View to Bellanrigg
| Contra Nando Incrementum|
(Against the stream they multiply)
|Area:||548 square miles|
|County flower:||Cloudberry |
The County of Peebles is a shire in southern Scotland.
The county is also known as Tweeddale, and is the land where the River Tweed rises and begins to grow. One of the smaller shires, just 222,599 acres, Peeblesshire has few towns; its main town is Peebles, the county town, and behind it Innerleithen, while most of Peeblesshire's acres are taken up in the fair hills and dales that characterise the county.
Lie of the land
It lies in the midst of the hills, with Selkirkshire to the east, Dumfriesshire to the south, Midlothian to the north and Lanarkshire to the west. The Tweed and the Clyde both rise on the same hillsides hereabouts, the Tweed flowing east through Peeblesshire, Selkirkshire and Berwickshire to Berwick-upon-Tweed and the North Sea, and the River Clyde flowing west and through the heart of Lanarkshire to the Firth of Clyde and the Atlantic Ocean.
The surface of Peeblesshire consists of a succession of hills, which are highest in the south, broken by the valley of the Tweed and the lesser dales formed by its numerous tributaries.
North of the Tweed are, in the west centre, Broughton Heights at 1,872 feet, Trahenna Hill at 1,792 feet, Penvalla at 1,764 feet) and Ladyurd Hill, 1,724 feet.
In the north-west are the Pentland Hills, with such peaks as Mount Maw (1,753 feet), Byrehope Mount (1,752 feet) and King Seat (1,521 feet). The lowest point of the shire is on the Tweed as it leaves Tweeddale to enter Selkirkshire, where the banks are 450 feet above sea level.
Rivers and lakes
The main river of the county is the Tweed, which rises here and takes the first 36 miles of its course here, almost a third of its length, as it flows through the south of the shire. This river has given Peeblesshire its alternative name; Tweeddale.
Several burns and rivers join the Tweed, including the Stanhope, the Drummelzier, the Manor and the Quair, the Biggar, the Lyne, the Eddlestone and the Leithen, the latter giving its name to Innerleithen.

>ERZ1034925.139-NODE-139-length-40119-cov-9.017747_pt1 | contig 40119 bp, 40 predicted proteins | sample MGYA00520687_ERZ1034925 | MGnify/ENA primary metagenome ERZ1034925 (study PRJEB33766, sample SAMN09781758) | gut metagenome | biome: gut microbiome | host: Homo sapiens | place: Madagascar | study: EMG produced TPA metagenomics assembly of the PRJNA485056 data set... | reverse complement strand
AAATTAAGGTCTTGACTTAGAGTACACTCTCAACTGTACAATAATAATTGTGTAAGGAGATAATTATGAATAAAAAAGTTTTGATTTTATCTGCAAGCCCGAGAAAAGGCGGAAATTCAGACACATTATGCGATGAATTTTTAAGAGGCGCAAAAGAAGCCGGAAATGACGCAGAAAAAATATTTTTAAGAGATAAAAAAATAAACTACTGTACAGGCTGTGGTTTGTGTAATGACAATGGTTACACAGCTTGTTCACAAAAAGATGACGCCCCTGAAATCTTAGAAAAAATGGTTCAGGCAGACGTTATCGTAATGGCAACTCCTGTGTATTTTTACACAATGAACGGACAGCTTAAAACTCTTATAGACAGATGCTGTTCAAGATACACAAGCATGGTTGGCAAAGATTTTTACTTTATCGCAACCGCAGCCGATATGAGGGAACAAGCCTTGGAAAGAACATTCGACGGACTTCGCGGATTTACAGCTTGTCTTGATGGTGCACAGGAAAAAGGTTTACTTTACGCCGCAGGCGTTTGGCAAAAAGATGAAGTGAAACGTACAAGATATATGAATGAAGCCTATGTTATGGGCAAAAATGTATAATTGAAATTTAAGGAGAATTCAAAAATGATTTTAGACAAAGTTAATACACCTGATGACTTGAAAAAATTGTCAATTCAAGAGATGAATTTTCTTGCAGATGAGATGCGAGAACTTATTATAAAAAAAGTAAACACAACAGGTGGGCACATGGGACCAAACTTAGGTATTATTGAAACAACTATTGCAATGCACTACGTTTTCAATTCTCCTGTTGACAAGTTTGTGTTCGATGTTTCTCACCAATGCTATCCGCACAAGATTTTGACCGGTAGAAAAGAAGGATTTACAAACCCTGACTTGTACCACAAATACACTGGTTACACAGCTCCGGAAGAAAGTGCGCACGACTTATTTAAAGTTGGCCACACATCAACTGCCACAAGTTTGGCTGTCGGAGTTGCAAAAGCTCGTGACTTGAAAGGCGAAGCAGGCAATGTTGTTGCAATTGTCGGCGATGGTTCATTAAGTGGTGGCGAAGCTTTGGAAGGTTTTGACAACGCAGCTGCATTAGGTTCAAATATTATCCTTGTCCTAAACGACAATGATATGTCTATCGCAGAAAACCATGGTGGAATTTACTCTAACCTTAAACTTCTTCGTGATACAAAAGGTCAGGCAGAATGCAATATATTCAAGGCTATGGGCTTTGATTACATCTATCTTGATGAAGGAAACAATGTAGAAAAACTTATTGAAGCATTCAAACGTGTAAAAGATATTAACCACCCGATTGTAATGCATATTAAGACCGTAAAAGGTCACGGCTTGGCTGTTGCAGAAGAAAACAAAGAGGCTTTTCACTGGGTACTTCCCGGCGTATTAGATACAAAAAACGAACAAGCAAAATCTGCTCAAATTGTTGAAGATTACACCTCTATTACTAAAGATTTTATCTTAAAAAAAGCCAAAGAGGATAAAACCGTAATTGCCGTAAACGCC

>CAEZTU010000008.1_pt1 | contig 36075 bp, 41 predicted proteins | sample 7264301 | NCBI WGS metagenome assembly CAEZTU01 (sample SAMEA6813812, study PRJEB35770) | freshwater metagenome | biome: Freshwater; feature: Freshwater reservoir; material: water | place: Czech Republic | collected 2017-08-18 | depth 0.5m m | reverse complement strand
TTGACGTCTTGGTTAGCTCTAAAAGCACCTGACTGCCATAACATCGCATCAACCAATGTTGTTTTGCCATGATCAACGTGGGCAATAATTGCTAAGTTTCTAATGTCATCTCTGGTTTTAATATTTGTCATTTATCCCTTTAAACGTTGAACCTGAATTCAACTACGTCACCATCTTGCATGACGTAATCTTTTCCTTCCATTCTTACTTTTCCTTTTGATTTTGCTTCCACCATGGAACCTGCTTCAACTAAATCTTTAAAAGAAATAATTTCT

The rivers are well stocked and popular with anglers.
There are no great meres in the county, and indeed Portmore Loch is accounted the only lake in the county, a tarn found at a height of 1000 feet above sea level.
In the Roman age, Tweeddale was said to be in the lands of the Gadeni tribe, and of this time many Iron Age remains are found, such as camps and burial mounds. The standing stones near the meeting of the Lyne and Tweed are supposed to commemorate a British chief. The Romans did not avoid these hills; traces of their irruptions are seen at Lyne, in the remains of a Roman camp known locally as Randal's Walls.
After the Roman withdrawal from Britain, little is known for certain. Legend places King Arthur at here, fighting at Cademuir in 530, but nothing is known. Tweeddale was absorbed and settled by the Northumbrians and remained a part of the English Kingdom of Northumbria until the Viking invasions split that kingdom. Nevertheless, the earlier natives were not all gone as a number of place-names survive which derive from the British or Old Welsh language, including Peebles itself.
The Norse rulers of York did not often penetrate this far and native English rule persisted until the lands north of the Tweed were ceded to the King of Scots in the late tenth or early eleventh century. There is a record that this cession of "Lothian" was by King Edgar, though it is often taken as effective from the victory of King Malcolm II at Carham in 1018, and thereafter until the union Peeblesshire north of the Tweed was part of the Scottish kingdom, the rest following it in the Middle Ages.
King David I made the district a deanery in the archdeaconry of Peebles, and it afterwards formed part of the diocese of Glasgow. Towards the middle of the 12th century it was placed under the jurisdiction of two sheriffs, one of whom was settled at Traquair and the other at Peebles.
In 1304 at Happrew in the valley of the Lyne, the English defeated William Wallace. The Kings of Scots had a lodge at Polmood, and often hunted in the uplands and the adjoining forests.
During the mediæval wars, armies passed through in each direction, but the worst and most persistent harassment was from the lawless Border reivers, and this is the reason for the many castles and peel towers found across the shire.
In the Wars of the Covenant in the seventeenth century, Peeblesshire suffered little, but the Covenanters were here in a number of villages. In the churchyard of Tweedsmuir is seen the tombstone of John Hunter, one of the many celebrated slain in the trouble. Montrose came here having been defeated at Philiphaugh in 1645 and stopped in his flight at Traquair House.
Towns and villages
The local newspaper is the Peeblesshire News
Things to see in Peeblesshire
|Accessible open space|
||Museum (free/not free)|
|National Trust for Scotland|
- Dawyck Botanic Garden
- Glentress Forest
- Hawkshaw - ancestral home of the Porteous family
- Kailzie Gardens, Kirkburn
- Neidpath Castle
- Robert Smail's Printing Works, Innerleithen
- Traquair House
- The Tweeddale Society
- Peeblesshire Agricultural Society
- Peeblesshire News
- Peeblesshire Archaeological Society
- History of Peebles – Brown and Lawson
- Peeblesshire Trout Fishing Association
- Pennecuick: Description of Tweeddale (1715)
- Chambers, William: History of Peeblesshire (Edinburgh, 1864);
- Reid, Sir George: The River Tweed from its Source to the Sea (Edinburgh, 1884)
- Veitch: History and Poetry of the Scottish Border (Edinburgh, 1893)
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